NEW HAVEN — If there is life anywhere else in the universe, Saturn’s moon Titan wouldn’t be a bad place to look.

It’s a lot like Earth, except that methane rains down instead of water and its surface temperature is 290 degrees below zero. And it’s that similarity, not a search for life on Titan, that has Juan Lora excited about exploring the moon that’s big enough to be a planet.

Methane on Titan is “very much like water on Earth in the sense that it participates in the hydrologic cycle,” said Lora, an assistant professor of climate sciences in Yale University’s Department of Geology and Geophysics. The methane “condenses in rivers, lakes and seas, and we think there are other hydrocarbons … in those lakes and seas.

“In that sense it’s very analogous to the water cycle of the Earth, which makes it very interesting to study,” he said. “Methane rain helps erode the surface.” There are river channels and gorges, even river deltas.

“That’s just to say that the landscape looks like something we know from the Earth; it’s very familiar. … It’s worth studying. … The low latitudes, which is where we’re going, look like deserts. The low latitudes are covered in dune fields. That’s where we’re headed.”

Lora isn’t headed there personally, of course. He’s a member of the team behind NASA’s Dragonfly mission, which will send what is essentially an eight-rotor drone 886 million miles to Titan, which is bigger than Mercury and would be a planet itself if it weren’t tethered to Saturn’s gravitational pull.

The mission is scheduled to launch in 2026 and Dragonfly would begin flying around Titan in 2034.

Lora won’t speculate about whether there is life on Titan or anywhere else beyond Earth. “Statistically, it seems the most reasonable that there is life,” he said. “Whether we’ll find it or not is a different question. … If we find evidence of life on Titan that will be indication that the universe is teeming with life.”

That’s because Titan’s environment is similar to Earth’s in some ways, “but it’s under very different conditions. The temperature is much lower … so if we find life there … this would mean that life could exist … in many, many environments than we thought for a long time.”

Part of the fascination with Titan is that its crust is water ice, which melts when hit by a meteor, just as the crust of Earth turns to lava at its core. “We know that there’s a lot of water on Titan; it’s just locked up in ice,” Lora said.

“Water on Titan acts the way silicate rocks act on Earth and methane on Titan acts the way water works on Earth,” he said.

More likely than finding life on Titan is discovering “prebiotic chemistry,” the elements that come together to form life as they did in Earth’s early history. “Many people think Titan is a nice analog for the early Earth,” Lora said. Its atmosphere, like Earth’s, is mostly nitrogen with a similar surface pressure.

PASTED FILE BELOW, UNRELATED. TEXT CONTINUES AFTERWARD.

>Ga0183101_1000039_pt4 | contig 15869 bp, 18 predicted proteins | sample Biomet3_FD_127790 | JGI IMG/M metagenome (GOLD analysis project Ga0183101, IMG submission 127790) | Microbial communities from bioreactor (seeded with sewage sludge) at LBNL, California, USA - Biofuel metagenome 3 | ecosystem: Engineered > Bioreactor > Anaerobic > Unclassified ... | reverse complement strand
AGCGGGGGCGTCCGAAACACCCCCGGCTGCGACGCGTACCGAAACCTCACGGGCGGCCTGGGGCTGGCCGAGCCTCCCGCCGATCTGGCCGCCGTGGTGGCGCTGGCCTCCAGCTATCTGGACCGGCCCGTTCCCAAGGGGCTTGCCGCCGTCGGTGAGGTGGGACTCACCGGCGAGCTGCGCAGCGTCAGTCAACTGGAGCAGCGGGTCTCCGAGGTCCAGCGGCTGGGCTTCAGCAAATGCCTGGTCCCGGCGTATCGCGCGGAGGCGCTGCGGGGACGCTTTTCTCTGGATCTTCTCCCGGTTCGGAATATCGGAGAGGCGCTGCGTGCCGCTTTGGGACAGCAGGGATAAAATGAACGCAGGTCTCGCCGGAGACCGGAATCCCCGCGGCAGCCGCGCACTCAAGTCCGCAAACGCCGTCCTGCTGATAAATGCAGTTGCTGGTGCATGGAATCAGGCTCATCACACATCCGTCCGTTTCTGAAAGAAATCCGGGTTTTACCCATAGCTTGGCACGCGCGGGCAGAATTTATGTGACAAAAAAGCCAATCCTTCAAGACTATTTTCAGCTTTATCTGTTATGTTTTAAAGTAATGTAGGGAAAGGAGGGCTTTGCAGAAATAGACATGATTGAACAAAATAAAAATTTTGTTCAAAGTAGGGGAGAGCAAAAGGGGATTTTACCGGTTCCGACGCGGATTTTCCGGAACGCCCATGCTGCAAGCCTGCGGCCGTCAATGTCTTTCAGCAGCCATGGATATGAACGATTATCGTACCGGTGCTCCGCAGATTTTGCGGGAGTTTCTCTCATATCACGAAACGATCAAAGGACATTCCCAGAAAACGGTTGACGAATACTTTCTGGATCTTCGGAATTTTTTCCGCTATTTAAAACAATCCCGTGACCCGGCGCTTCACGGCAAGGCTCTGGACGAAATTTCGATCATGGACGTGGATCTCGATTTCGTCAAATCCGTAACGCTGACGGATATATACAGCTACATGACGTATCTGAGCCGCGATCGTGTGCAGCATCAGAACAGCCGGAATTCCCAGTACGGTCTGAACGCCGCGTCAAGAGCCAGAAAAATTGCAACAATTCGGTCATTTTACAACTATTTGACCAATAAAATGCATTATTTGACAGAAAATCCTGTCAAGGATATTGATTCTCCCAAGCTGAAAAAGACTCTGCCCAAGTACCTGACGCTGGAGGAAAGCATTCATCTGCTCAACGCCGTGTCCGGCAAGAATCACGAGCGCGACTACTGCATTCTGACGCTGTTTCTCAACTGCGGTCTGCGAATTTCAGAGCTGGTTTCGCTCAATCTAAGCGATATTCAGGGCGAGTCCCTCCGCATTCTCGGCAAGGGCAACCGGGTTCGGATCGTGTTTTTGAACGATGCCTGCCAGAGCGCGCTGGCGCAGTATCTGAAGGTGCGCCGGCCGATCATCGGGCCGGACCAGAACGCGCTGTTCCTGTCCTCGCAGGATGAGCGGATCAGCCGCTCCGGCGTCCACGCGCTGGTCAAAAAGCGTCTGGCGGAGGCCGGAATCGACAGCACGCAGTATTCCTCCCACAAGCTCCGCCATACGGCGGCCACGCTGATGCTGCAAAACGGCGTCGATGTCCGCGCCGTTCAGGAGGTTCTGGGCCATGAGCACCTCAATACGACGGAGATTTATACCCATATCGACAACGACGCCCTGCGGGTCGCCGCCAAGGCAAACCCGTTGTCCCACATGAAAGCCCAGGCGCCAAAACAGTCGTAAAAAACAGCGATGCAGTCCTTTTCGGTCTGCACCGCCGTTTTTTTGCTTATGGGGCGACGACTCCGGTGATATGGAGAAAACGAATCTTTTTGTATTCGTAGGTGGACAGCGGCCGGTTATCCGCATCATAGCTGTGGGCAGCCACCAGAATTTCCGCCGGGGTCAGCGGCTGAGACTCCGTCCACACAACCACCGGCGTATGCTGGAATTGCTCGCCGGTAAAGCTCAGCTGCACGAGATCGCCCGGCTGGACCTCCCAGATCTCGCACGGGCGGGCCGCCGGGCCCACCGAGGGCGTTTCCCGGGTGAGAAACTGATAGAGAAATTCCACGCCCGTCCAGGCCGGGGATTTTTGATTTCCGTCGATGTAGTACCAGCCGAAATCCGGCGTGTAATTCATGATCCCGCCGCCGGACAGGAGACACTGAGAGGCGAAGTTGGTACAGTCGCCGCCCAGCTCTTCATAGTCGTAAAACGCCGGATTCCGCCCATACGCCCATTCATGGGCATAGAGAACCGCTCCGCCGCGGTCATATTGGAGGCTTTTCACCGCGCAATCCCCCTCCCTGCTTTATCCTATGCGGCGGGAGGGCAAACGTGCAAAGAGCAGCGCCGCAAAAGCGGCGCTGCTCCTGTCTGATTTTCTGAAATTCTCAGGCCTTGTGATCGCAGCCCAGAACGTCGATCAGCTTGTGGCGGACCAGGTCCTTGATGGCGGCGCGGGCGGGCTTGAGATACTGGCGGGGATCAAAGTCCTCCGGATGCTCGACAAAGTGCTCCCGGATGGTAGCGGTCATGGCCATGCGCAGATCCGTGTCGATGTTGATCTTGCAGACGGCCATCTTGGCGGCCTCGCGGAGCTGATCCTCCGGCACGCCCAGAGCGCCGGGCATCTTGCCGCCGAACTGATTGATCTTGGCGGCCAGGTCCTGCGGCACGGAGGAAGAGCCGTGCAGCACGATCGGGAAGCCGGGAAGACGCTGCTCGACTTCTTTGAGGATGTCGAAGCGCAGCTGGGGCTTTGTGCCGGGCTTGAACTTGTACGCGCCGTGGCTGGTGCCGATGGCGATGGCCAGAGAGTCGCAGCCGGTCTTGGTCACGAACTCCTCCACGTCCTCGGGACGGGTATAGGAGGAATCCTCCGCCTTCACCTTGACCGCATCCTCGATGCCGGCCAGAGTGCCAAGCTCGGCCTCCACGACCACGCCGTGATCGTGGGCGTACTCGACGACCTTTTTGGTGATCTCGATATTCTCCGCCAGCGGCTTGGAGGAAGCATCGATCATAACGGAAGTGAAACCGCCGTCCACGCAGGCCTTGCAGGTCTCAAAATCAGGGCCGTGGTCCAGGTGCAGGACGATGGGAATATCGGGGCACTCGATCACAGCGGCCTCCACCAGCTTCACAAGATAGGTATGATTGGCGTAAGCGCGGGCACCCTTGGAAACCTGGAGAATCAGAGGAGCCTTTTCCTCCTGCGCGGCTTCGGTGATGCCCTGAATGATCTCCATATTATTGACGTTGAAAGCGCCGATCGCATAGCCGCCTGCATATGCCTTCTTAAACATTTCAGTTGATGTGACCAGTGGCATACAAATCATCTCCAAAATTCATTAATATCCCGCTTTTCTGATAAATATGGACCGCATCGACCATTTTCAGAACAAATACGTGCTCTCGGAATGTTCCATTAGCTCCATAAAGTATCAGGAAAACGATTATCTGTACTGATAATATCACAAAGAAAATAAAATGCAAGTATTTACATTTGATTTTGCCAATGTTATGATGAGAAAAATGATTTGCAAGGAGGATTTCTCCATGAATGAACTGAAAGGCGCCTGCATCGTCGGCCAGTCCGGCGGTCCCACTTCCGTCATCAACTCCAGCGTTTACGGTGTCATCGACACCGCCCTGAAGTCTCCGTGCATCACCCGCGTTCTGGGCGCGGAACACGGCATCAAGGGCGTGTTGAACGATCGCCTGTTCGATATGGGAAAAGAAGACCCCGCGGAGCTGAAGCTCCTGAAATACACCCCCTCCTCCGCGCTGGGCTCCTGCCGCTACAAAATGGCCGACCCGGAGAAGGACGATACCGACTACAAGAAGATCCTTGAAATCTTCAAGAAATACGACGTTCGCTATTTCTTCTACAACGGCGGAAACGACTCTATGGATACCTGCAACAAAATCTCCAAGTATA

“There are complex hydrocarbons in Titan’s atmosphere and not just hydrocarbons but very complex molecules,” which include oxygen and phosphorus, Lora said. Smaller molecules in the upper atmosphere combine into larger molecules as they rain down on Titan’s surface.

“These are big molecules. … They’re basically solid particles” that form an orange haze in the middle and lower atmospheres, Lora said. “The combination of having these complex molecules in the atmosphere in combination with having liquid water at some point, that is interesting. … It’s trying to understand how far chemical processes have progressed on Titan.

“Ultimately, this organic gunk from the atmosphere comes into contact with the surface and in a place where we know there was liquid water on the surface. … That’s exciting from the point of view of astrobiology,” or “the study of things related to the possibility of life outside of Earth,” Lora said. “It’s a field that’s been growing in interest for a great period of time, especially with exoplanets.”

Lora’s role in the mission was to assess the climate on Titan in order to determine where to land the rover. Dragonfly will be heading for the Selk crater but will have the ability to travel.

“The beauty of Dragonfly, the design of Dragonfly, is that it’s a quote-unquote lander with aerial mobility,” Lora said. “The flying around means we can explore much bigger distances.

“We are aiming for a place where we know there has been liquid water on the surface previously,” said Lora. “The point here is that essentially Titan’s bedrock, what we think of as bedrock, is water ice.”

The Dragonfly mission will build on the Cassini mission, which explored Saturn and its surroundings for 13 years after its 1997 launch, orbiting the planet 294 times and landing the Huygens probe on Titan.

“Now we know more about Titan’s climate system than we did then but there are still big outstanding questions and Dragonfly will help to address them,” Lora said. “For me some exciting ones are, how does the weather change from day to day and Dragonfly has the ability for the first time to do some environmental monitoring to monitor how wind changes, to monitor how the humidity changes.” Dragonfly also will be able to measure the change in surface temperature between day and night.

“I am really interested in understanding how the climate systems of other planets work because that puts our world in context and the changes in our world in context,” Lora said.

Lora, 32, was born in Colombia and immigrated to the Washington, D.C., area when he was 9. “When I went to college I was studying music and I took astronomy and math classed because I was interested … and it hooked me,” he said. He switched from the violin to studying planets, focusing on Titan since he was a doctoral student.

While there is much talk about sending astronauts to Mars, Lora knows that, because of its similarity to Earth (even at 290 degrees below zero), more will be learned from Dragonfly’s flight about our planet’s early history.

Connecticut Media Group